adhimokka/adhimukti

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adhimokka/adhimukti

Postby Queequeg » Wed Aug 29, 2012 9:05 pm

I've been ruminating on this concept for a while.

A little background before my question. I appreciate if you can bear along.

This word is usually translated into English as faith, or trust, or confidence, or something along those lines. Very often, commentators say it is interchangeable with sraddha and prasada. My investigation suggests that these words, although similar in meaning, are distinct. In any event, I came to wonder about the meaning of adhimukti because it is a critical term in the Lotus Sutra. In short, the 4th chapter is titled adhimukti, but otherwise does not mention it. For those unfamiliar, the chapter recounts the reactions of Subhuti, Mahakatyayana, Mahakasyapa and Maudgalyayana upon hearing the Buddha predict that Sariputra would become a Buddha. They tell the story of some destitute man who is estranged from his wealthy parents and does not recognize them when they find him. The rich man concocts a fiction to hire the son to clean the latrines on his estate, and himself puts on rags to work alongside his son. Gradually, the rich man gives the son more and more responsibility until he is managing the entire estate. The rich man tells the man to think of him as his father. Years pass and the son is comfortable managing the rich man's estate. Time comes that the rich man is nearing his death, so he gathers everyone and announces that he is the true, biological parent of the young man and that he is heir to the entire estate. The arhats explain that on hearing Sariputra's prophecy of Buddhahood, they feel like the son being told that he is the rich man's true son. The connection to Adhimukti is never explained, but I have read commentators suggest that adhimukti refers to the feeling of the arhats on hearing of Sariputra's future Buddhahood.

The term takes a prominent place in the 17th chapter also. In the 16th Chapter, the Buddha reveals that he did not attain enlightenment for the first time 40 years before under the Bodhi tree, but that he actually attained it in the remote past and that he has constantly been in the world since, teaching beings and prompting them toward their own enlightenment. The description of the Buddha's life span goes like this: take this world, grind it into atoms, and then travel east in the universe, dropping one atom every thousandth world one passes. Then, when all the atoms are exhausted, take all the worlds, whether an atom was dropped in them or not, and grind them all into atoms. The Buddha makes a show of asking the Bodhisattvas if they could all combine their abilities to calculate the number of atoms, and they admit that they can't. The Buddha then declares that if each atom was an kalpa, his life span as a Buddha exceeds even that number by countless, immeasurable kalpas. In the 17th Chapter, the Buddha declares that a person who can approach this teaching on the Buddha's life span with Adhimukti, their benefits are greater than a bodhisattva who has perfected 5 of the six paramitas (excepting prajna).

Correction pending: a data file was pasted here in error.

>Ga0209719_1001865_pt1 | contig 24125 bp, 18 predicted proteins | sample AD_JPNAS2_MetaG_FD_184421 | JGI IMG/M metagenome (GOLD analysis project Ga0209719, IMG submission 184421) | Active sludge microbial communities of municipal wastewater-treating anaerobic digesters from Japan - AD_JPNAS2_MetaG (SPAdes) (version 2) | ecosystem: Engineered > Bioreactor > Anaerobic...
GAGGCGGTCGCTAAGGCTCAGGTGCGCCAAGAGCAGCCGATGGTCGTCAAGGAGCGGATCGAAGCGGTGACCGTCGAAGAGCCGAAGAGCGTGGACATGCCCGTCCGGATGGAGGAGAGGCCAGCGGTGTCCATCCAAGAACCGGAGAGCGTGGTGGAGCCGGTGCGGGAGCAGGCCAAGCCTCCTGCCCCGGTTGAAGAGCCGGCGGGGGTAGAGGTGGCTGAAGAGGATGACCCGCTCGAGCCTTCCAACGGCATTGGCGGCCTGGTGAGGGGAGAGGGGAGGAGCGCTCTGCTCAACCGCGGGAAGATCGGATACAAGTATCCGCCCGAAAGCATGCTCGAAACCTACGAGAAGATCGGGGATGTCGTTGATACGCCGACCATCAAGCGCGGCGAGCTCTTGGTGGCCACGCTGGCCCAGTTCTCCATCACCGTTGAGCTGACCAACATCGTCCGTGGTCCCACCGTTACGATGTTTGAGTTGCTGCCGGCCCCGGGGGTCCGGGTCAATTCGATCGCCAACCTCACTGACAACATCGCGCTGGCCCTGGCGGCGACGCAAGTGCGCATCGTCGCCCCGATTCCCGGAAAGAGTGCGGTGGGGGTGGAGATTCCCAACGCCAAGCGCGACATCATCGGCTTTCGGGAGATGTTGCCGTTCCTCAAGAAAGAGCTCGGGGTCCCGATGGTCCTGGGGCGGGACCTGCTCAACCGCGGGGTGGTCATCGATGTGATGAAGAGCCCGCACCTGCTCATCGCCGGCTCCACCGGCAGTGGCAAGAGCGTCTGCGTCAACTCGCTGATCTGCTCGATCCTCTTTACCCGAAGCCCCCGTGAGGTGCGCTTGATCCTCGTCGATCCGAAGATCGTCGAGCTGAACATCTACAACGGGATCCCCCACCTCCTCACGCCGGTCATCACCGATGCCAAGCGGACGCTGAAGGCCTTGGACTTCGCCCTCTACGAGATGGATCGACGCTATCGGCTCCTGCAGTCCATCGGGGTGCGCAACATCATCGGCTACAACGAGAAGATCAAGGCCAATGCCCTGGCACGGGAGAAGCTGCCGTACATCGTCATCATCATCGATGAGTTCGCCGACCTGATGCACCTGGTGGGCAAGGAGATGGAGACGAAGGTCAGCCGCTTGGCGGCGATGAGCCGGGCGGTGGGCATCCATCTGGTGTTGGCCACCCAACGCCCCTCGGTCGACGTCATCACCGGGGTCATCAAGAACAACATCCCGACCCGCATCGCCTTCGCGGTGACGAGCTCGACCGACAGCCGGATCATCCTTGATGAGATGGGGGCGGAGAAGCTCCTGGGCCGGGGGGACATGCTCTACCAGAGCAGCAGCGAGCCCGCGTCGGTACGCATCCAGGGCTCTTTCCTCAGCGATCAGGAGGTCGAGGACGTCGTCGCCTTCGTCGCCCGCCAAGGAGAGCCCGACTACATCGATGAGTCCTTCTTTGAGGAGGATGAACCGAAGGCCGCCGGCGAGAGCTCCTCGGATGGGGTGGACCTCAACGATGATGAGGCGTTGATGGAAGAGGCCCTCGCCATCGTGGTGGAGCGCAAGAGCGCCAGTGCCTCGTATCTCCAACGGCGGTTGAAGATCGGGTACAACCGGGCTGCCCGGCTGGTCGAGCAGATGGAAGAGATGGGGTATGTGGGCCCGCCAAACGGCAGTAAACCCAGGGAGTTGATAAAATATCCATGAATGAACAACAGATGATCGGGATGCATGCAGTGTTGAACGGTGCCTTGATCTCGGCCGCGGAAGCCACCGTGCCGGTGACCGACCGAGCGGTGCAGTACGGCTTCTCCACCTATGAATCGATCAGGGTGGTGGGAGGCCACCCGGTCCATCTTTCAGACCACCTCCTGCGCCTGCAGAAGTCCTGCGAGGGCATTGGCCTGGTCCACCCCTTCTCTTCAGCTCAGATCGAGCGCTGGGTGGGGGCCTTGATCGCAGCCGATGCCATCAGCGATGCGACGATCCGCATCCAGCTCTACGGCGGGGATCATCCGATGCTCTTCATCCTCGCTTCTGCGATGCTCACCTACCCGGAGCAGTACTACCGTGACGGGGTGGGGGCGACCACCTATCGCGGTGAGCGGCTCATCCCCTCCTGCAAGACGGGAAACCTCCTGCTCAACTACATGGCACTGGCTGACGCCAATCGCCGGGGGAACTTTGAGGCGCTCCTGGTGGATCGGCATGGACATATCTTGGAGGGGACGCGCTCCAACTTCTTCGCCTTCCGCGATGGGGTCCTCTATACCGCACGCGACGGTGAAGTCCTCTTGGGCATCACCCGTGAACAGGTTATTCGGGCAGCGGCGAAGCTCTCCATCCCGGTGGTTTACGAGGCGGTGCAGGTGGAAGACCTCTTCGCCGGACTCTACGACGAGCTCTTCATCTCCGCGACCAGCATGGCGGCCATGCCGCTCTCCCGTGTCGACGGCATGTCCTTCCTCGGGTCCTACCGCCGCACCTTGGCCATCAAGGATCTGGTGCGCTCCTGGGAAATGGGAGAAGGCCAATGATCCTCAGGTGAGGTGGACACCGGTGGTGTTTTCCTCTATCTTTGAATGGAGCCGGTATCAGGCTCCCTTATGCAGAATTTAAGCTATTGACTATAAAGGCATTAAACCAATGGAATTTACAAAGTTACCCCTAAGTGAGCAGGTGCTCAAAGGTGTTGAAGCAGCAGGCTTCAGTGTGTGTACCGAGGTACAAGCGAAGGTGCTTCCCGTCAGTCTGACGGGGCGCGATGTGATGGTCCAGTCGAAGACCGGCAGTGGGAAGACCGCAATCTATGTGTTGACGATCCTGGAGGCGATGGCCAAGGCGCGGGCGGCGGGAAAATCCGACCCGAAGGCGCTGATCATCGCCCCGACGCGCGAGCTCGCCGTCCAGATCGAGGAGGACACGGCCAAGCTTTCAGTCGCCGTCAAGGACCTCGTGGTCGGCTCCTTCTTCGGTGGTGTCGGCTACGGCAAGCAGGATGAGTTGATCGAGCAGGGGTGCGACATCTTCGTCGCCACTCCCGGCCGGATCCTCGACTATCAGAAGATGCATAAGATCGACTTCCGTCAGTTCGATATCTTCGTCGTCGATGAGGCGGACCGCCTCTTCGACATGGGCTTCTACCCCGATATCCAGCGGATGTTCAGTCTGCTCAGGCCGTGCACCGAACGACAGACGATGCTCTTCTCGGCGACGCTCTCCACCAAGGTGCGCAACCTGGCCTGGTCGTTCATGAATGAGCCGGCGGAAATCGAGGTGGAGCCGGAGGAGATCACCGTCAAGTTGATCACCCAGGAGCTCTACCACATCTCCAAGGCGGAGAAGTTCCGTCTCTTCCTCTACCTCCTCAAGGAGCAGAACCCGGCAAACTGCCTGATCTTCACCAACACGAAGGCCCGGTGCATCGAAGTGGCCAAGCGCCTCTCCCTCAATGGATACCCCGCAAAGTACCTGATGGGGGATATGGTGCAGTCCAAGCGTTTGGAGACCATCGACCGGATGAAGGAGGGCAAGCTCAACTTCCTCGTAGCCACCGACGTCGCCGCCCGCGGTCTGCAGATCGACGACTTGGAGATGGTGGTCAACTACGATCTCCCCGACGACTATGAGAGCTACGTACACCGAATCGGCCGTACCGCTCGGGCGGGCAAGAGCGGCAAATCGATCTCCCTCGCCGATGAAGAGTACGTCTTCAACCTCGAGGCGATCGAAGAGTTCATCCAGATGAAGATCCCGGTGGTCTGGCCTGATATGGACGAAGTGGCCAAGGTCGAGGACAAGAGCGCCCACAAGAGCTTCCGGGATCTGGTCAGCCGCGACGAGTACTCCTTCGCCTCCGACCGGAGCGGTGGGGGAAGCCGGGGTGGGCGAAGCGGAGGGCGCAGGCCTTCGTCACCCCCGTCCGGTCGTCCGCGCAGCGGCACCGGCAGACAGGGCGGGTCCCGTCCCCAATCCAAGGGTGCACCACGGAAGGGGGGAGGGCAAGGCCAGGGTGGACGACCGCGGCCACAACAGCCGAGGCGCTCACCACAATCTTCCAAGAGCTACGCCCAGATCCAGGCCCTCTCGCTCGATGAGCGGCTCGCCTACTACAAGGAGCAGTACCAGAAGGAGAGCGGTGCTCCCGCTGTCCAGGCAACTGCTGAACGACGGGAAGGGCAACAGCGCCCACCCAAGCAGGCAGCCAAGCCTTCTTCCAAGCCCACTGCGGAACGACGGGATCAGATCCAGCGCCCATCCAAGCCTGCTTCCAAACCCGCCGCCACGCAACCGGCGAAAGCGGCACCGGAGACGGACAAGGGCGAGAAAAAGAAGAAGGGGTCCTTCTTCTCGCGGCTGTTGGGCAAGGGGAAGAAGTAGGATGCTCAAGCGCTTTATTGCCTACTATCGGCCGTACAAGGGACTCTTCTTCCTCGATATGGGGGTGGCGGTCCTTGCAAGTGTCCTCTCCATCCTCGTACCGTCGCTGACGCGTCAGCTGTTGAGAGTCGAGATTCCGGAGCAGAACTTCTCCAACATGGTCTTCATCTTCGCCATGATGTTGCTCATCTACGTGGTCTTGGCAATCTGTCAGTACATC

I have tried to find out exactly what adhimukti means, and my investigations took me to Asanga's Abhidharmasamuccaya and Vasubhandu's Abhidharmakosa. It has also led me to the Pali Abhidharma where adhimokka is one of the occasional cetasikas.

The best that I can gather is that adhimukti/adhimokka refers to that moment in the mind when a decision is made to recognize a dharma but even before any understanding of it has been formulated. It is that transition point between the observation of an object in the six senses and the observation of it as a dharma in consciousness.

Does anyone have any further ideas about adhimukti? Could anyone recommend a textual source where this concept is discussed in any length? The best that I can get is that it is some basis for "confidence", or that it means "decision" or "approbation". I'm just not really sure what that means in an abhidharma sense.

Thanks.
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Re: adhimokka/adhimukti

Postby Jyoti » Wed Aug 29, 2012 11:57 pm

adhimukti = 信 / faith

This is a common word used in the mahayana and found all over the scriptures.

One example:
Mahāvaipulya mahāsamghāta sūtra
大方等大集經卷第十二
If there is a mind of faith to be close to the holy person is termed the power of faith.
T13n0397_p0078b21(11)║若有信心親近聖人是名信力。

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Re: adhimokka/adhimukti

Postby eijo » Thu Aug 30, 2012 1:40 am

The Pali equivalent of adhimukti is adhimutti. Adhimokkha in Pali is equivalent to adhimokṣa.

According to the Pali Text Society dictionary:

Adhimutta (adj.) [pp. of adhimuccati, cp. BSk. adhimukta. Av. ŚI.8, 112; Divy 49, 302 etc.] intent upon (--°or with loc. or acc.), applying oneself to, keen on, inclined to, given to Vin I.183; A V.34, 38; Dh 226; Sn 1071, 1149 (°citta); Nd2 33; J I.370 (dān°) Pug 26; PvA 134 (dān°).

Adhimutti (f.) [adhi + mutti] resolve, intention, disposition D I.174; A V.36; Ps I.124; Miln 161, 169; Vbh 340, 341; DA I.44, 103; Sdhp 378.

According to Edgerton's dictionary (see pp. 14-15 for many usage examples)